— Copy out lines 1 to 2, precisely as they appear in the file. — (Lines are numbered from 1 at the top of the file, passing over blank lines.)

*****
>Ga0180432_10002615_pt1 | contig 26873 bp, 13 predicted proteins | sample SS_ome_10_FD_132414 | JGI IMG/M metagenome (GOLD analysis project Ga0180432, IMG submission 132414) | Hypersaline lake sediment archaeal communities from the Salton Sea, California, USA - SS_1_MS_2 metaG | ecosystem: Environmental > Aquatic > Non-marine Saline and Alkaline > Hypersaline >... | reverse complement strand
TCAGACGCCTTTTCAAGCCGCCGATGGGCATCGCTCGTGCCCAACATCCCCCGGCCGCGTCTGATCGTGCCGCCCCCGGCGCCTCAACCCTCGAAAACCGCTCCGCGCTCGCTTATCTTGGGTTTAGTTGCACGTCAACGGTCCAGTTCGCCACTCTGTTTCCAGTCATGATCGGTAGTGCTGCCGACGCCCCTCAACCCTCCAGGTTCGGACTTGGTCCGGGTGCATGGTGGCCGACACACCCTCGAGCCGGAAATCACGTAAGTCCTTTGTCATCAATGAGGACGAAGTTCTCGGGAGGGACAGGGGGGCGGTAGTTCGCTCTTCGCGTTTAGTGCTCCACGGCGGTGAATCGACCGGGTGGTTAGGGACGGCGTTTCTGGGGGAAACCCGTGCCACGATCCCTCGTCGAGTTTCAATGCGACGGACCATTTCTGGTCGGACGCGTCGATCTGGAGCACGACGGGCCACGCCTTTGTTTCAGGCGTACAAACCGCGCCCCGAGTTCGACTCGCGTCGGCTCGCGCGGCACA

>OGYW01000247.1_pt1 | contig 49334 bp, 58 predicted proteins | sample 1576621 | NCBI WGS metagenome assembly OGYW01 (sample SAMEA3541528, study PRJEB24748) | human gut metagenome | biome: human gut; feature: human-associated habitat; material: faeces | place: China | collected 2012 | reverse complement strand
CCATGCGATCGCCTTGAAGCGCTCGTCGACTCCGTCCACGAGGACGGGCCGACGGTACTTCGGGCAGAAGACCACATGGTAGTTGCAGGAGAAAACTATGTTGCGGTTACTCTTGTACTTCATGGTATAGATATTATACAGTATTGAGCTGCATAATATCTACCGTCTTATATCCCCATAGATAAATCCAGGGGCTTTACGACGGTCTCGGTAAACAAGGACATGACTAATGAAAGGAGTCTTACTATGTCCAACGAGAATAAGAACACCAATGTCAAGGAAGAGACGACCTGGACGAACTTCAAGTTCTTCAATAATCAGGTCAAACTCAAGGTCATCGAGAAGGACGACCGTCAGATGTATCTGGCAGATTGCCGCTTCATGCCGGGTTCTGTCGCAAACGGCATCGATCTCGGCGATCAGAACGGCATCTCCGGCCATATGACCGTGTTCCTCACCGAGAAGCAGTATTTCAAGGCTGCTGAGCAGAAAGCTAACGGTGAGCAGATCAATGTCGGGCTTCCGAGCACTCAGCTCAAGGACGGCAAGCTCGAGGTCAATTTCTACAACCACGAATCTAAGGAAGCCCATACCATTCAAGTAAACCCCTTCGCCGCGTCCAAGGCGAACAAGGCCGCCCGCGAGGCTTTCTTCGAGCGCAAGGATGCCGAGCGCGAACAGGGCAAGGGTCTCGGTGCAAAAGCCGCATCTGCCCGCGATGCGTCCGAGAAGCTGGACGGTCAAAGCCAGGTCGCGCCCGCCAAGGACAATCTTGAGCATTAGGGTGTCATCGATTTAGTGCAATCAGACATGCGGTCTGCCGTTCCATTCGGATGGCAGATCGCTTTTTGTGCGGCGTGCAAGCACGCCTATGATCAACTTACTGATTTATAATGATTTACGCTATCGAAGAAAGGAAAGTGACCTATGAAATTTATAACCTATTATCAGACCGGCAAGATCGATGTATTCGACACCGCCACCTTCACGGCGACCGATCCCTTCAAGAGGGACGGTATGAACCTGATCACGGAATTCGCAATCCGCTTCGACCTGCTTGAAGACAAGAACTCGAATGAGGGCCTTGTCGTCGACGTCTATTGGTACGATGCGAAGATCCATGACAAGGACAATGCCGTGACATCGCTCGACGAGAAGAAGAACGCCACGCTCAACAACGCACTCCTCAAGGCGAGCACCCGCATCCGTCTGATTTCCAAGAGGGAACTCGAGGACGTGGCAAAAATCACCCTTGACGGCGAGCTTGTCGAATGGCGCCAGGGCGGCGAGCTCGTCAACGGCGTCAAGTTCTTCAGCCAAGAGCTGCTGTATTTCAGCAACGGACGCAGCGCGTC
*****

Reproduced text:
>Ga0180432_10002615_pt1 | contig 26873 bp, 13 predicted proteins | sample SS_ome_10_FD_132414 | JGI IMG/M metagenome (GOLD analysis project Ga0180432, IMG submission 132414) | Hypersaline lake sediment archaeal communities from the Salton Sea, California, USA - SS_1_MS_2 metaG | ecosystem: Environmental > Aquatic > Non-marine Saline and Alkaline > Hypersaline >... | reverse complement strand
TCAGACGCCTTTTCAAGCCGCCGATGGGCATCGCTCGTGCCCAACATCCCCCGGCCGCGTCTGATCGTGCCGCCCCCGGCGCCTCAACCCTCGAAAACCGCTCCGCGCTCGCTTATCTTGGGTTTAGTTGCACGTCAACGGTCCAGTTCGCCACTCTGTTTCCAGTCATGATCGGTAGTGCTGCCGACGCCCCTCAACCCTCCAGGTTCGGACTTGGTCCGGGTGCATGGTGGCCGACACACCCTCGAGCCGGAAATCACGTAAGTCCTTTGTCATCAATGAGGACGAAGTTCTCGGGAGGGACAGGGGGGCGGTAGTTCGCTCTTCGCGTTTAGTGCTCCACGGCGGTGAATCGACCGGGTGGTTAGGGACGGCGTTTCTGGGGGAAACCCGTGCCACGATCCCTCGTCGAGTTTCAATGCGACGGACCATTTCTGGTCGGACGCGTCGATCTGGAGCACGACGGGCCACGCCTTTGTTTCAGGCGTACAAACCGCGCCCCGAGTTCGACTCGCGTCGGCTCGCGCGGCACA